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Growing national and global energy requirements are driving the demand for both renewable and fossil fuels. Meeting global environmental goals will require innovation and adoption of key technologies, including carbon capture, nuclear power, and large-scale battery capabilities.

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Arun Majumdar

Senior Fellow
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Arun Majumdar

Senior Fellow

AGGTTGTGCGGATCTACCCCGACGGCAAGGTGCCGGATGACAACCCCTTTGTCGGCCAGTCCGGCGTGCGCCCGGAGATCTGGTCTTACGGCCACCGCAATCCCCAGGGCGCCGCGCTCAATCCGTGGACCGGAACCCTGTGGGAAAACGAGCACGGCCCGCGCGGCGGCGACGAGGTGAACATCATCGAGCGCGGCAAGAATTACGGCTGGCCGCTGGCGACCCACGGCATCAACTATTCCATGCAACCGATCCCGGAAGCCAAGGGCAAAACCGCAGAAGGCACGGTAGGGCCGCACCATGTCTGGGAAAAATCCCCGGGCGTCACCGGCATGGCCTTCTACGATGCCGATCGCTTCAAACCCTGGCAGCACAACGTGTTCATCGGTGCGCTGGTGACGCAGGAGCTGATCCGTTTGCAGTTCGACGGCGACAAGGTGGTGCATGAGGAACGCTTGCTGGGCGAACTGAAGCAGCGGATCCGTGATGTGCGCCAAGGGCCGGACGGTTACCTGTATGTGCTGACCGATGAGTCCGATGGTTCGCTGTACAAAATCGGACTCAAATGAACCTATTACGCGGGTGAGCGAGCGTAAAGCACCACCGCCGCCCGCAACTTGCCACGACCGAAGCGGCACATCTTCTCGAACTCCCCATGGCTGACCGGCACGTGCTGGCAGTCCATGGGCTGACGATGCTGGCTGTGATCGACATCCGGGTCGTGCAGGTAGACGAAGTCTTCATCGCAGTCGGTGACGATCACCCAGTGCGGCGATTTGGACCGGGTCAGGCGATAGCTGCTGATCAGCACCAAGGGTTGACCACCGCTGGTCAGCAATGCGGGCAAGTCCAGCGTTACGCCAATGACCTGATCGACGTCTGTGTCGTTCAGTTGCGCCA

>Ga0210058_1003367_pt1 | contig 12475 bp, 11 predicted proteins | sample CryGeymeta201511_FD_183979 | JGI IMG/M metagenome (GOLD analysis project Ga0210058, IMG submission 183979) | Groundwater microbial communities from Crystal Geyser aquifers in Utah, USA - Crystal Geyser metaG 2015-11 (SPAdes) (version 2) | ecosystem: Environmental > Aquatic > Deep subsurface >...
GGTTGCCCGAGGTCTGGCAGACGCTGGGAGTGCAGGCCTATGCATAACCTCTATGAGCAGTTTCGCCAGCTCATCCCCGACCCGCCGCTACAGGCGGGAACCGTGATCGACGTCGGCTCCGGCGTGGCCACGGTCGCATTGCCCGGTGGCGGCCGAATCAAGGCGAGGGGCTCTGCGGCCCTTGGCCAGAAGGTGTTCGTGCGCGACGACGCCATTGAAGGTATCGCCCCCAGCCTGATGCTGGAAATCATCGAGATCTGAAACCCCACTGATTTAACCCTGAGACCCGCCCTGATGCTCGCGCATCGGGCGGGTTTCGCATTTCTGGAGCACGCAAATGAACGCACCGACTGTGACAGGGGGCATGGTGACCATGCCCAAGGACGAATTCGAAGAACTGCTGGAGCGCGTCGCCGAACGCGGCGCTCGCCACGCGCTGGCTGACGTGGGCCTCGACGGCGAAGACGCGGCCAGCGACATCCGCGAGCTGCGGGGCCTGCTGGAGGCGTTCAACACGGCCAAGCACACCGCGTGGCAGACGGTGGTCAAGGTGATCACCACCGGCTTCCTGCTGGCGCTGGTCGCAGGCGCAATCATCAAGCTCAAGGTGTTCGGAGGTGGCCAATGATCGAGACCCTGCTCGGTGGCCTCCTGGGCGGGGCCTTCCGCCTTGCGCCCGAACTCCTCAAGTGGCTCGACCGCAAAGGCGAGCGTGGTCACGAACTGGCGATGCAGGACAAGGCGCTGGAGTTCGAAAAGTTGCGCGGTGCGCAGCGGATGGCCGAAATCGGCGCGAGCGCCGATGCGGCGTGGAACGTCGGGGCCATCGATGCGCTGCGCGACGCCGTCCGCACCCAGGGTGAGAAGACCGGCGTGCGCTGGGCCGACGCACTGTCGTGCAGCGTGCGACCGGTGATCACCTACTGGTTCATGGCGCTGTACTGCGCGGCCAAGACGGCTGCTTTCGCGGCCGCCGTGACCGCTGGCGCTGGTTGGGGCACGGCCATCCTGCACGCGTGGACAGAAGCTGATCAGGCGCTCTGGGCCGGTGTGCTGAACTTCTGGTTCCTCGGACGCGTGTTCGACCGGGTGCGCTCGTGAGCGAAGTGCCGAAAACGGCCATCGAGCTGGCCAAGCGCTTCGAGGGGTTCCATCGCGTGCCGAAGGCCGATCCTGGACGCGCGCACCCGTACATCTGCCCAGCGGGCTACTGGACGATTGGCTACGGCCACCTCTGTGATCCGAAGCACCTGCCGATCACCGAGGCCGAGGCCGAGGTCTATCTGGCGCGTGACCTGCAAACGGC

Dr. Arun Majumdar is the Jay Precourt Provostial Chair Professor at Stanford University, a faculty member of the department of Mechanical Engineering and Materials Science and Engineering (by courtesy), and senior fellow and former director of the Precourt Institute for Energy. He is also on faculty in the Department of Photon Science at SLAC National Accelerator Laboratory. In October 2009, Majumdar was nominated by President Obama and confirmed by the Senate to become the founding director of the Advanced Research Projects Agency–Energy (ARPA-E), where he served till June 2012 and helped ARPA-E become a model of excellence and innovation for the government with bipartisan support from Congress and other stakeholders. Between March 2011 and June 2012, he also served as the acting under secretary of energy, enabling the portfolio that reported to him: the Office of Energy Efficiency and Renewable Energy, the Office of Electricity Delivery and Reliability, the Office of Nuclear Energy, and the Office of Fossil Energy, as well as multiple cross-cutting efforts such as Sunshot, Grid Tech Team, and others that he had initiated. Furthermore, he was a senior advisor to the secretary of energy, Dr. Steven Chu, on a variety of matters related to management, personnel, budget, and policy. In 2010, he served on Secretary Chu's Science Team to help stop the leak of the Deep Water Horizon (BP) oil spill. After leaving Washington, DC, and before joining Stanford, Majumdar was the vice president for energy at Google, where he assembled a team to create technologies and businesses at the intersection of data, computing, and the electricity grid. Majumdar is a member of the US National Academy of Sciences, the US National Academy of Engineering, and the American Academy of Arts and Sciences. His research in the past has involved the science and engineering of nanoscale materials and devices, especially in the areas of energy conversion, transport, and storage as well as biomolecular analysis. His current research focuses on redox reactions and systems that are fundamental to a sustainable energy future, multidimensional nanoscale imaging and microscopy, and an effort to leverage modern AI techniques to develop and deliver energy and climate solutions. Prior to joining the Department of Energy, Majumdar was the Almy & Agnes Maynard Chair Professor of Mechanical Engineering and Materials Science & Engineering at University of California–Berkeley and the associate laboratory director for energy and environment at Lawrence Berkeley National Laboratory. He spent the early part of his academic career at Arizona State University and University of California–Santa Barbara. Majumdar served as the vice chair of the Advisory Board of US secretary of energy Dr. Ernest Moniz and was also a science envoy for the US Department of State with focus on energy and technology innovation in the Baltics and Poland. He also serves on numerous advisory boards and boards of businesses, investment groups and nonprofit organizations Majumdar received his bachelor’s degree in mechanical engineering at the Indian Institute of Technology, Bombay, in 1985 and his PhD from the University of California–Berkeley in 1989.